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Judge blasts province of Ontario for problems with Brampton courthouse

Issue has led to ‘real and unacceptable delays’
|Written By Gabrielle Giroday
Judge blasts province of Ontario for problems with Brampton courthouse
Daniel Brown says he supports a pointed call for more resources for the courthouse in Brampton, Ont. by a regional senior judge.

A judge with the Superior Court of Justice has excoriated the provincial government over the state of conditions at the Brampton Courthouse, west of Toronto.

Justice Peter Daley, a regional senior judge with the central west region, says there are a host of problems that have resulted due to a lack of hearing rooms and office space at the courthouse, even after a memorandum of understanding was signed in 2008 with the government of the day.

“[D]ue to the inaction and, willful blindness on the part of the provincial government to address these space challenges, we are now faced with very real and unacceptable delays in the hearing of all matters in Brampton,” said Daley this morning at the Brampton courthouse, according to a transcript of remarks provided by the Ontario Superior Court of Justice.

“Not only is the situation entirely frustrating for all who seek a timely resolution of their cases, but it results in an immense disservice to those who live and work in Peel Region,” Daley added.

Daley had sent a letter last week to representatives at the Law Society of Ontario, the Ontario Trial Lawyers Association, the Criminal Lawyers’ Association and The Advocates' Society regarding the “dire facilities problem” at the Brampton courthouse.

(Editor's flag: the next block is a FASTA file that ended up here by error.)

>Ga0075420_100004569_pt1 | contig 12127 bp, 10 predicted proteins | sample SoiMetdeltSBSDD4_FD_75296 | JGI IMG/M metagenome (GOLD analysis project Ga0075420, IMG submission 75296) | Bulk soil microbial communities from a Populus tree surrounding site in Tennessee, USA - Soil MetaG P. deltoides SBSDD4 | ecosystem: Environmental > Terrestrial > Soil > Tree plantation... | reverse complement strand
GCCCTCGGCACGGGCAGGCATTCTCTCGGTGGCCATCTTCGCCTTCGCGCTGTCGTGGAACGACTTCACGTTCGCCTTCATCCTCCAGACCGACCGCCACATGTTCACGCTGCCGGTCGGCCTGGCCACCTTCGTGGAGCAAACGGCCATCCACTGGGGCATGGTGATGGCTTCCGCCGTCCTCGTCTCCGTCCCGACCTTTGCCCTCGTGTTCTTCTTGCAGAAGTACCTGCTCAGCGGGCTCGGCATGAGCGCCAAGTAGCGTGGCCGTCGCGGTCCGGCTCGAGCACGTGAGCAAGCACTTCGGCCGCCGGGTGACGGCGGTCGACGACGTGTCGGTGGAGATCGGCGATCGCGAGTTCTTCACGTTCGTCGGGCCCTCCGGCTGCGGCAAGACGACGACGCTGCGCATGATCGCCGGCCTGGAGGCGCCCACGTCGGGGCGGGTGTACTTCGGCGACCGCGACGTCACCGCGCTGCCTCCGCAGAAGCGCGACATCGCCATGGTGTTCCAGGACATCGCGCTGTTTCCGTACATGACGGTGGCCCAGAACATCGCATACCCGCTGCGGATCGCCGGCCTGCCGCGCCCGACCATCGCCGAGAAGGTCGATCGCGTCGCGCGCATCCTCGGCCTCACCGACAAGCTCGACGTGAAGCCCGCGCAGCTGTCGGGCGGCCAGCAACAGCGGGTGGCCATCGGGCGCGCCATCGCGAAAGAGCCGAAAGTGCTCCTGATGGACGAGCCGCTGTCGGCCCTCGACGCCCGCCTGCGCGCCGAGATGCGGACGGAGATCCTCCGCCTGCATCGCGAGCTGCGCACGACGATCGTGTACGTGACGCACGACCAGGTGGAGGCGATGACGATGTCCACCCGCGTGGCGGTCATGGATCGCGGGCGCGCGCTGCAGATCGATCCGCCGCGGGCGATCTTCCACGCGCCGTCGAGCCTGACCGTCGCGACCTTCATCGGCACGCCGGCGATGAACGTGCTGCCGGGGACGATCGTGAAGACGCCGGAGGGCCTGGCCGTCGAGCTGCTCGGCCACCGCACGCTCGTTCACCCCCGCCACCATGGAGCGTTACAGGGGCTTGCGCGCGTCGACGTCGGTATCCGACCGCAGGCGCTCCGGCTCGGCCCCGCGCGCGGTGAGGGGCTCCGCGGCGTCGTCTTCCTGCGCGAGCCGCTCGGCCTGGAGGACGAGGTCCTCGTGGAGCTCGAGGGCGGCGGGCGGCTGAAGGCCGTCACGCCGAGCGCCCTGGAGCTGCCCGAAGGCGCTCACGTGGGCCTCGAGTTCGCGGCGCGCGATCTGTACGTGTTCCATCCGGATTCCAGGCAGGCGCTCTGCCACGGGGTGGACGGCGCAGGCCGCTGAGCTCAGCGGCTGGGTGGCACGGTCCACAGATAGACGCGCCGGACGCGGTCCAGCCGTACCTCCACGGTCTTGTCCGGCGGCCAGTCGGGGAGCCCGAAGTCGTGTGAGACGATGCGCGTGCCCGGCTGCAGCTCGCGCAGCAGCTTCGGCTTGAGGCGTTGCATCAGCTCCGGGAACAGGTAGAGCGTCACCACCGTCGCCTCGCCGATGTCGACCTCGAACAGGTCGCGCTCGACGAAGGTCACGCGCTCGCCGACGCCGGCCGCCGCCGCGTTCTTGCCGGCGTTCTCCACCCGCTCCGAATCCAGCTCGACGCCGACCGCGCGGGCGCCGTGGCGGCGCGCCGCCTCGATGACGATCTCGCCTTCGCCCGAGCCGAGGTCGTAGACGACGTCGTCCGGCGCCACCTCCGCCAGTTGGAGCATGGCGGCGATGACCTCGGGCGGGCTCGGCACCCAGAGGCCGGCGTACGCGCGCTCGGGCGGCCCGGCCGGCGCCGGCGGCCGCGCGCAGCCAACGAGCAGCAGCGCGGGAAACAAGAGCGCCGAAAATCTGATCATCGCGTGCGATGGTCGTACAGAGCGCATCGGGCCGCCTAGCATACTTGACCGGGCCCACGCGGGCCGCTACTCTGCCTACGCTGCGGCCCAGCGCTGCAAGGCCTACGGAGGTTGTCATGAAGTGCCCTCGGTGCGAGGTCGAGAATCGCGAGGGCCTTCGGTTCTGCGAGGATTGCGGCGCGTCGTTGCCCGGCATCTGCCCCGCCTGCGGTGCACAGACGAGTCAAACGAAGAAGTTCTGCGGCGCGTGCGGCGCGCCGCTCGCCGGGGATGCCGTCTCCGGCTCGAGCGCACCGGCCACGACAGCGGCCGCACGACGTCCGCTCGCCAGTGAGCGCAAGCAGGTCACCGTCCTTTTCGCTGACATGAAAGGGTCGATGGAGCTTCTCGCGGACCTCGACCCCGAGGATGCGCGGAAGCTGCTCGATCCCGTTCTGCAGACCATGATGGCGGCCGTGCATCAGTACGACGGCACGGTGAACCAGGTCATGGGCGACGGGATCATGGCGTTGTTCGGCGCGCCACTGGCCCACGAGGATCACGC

The courthouse opened in 2000, he said, but it remains “grossly undersized to accommodate the people of Peel region, which includes Brampton, Mississauga and Caledon.”

“Regrettably, the Ontario government has failed and refused to live up to its responsibilities, despite being implored to do so countless times over many years by the Superior Court of Justice,” said Daley.

“As the Supreme Court of Canada has said in R v. Askov and R v. Morin, the lack of institutional resources cannot be an excuse used by the Crown to deny an accused’s right to a timely trial.” 

In his remarks, Daley noted that Ontario Attorney General Caroline Mulroney was invited to attend his comments, but she declined to come or send a representative in her place.

“In spite of the fact that the province of Ontario remains in breach of both its constitutional and statutory duties to provide suitable courthouse facilities for the citizens of Ontario in Brampton and elsewhere, and upon inviting the office of the Attorney General to send counsel on her behalf to receive these remarks, I was advised by her office that it was declining the invitation to send a legal representative for this occasion,” Daley said.

However, he was unequivocal about who he sees as responsible for the improvements.

“The Ontario government — past and present — is either willfully blind to the erosion of trust caused by its failure to take timely steps to address the facilities crisis in Brampton, or it believes that spending on this courthouse will not result in more votes,” he said in the transcript. “Either way, the government’s inaction is unconscionable and inconsistent with its obligations to the public in Peel region.”

Daniel Brown, a criminal defence lawyer and a spokesman for the Criminal Lawyers’ Association, says the problems with the Brampton courthouse are leading to greater issues with access to justice. He says the move by Daley to share the remarks is “unprecedented.”

“What Justice Daley was very concerned about is the under-funding and under-resourcing of the Superior Court of Justice in the Peel Region because it’s leading to significant problems . . .” says Brown.

He says there isn’t enough court space at the Brampton courthouse, even with a “multi-million-dollar renovation” that occurred.

“They’ve only decided to fill two of the six floors with courtrooms. The other four floors of space are just empty shells and will remain that way. There’s no plans to fill that space at this time,” says Brown.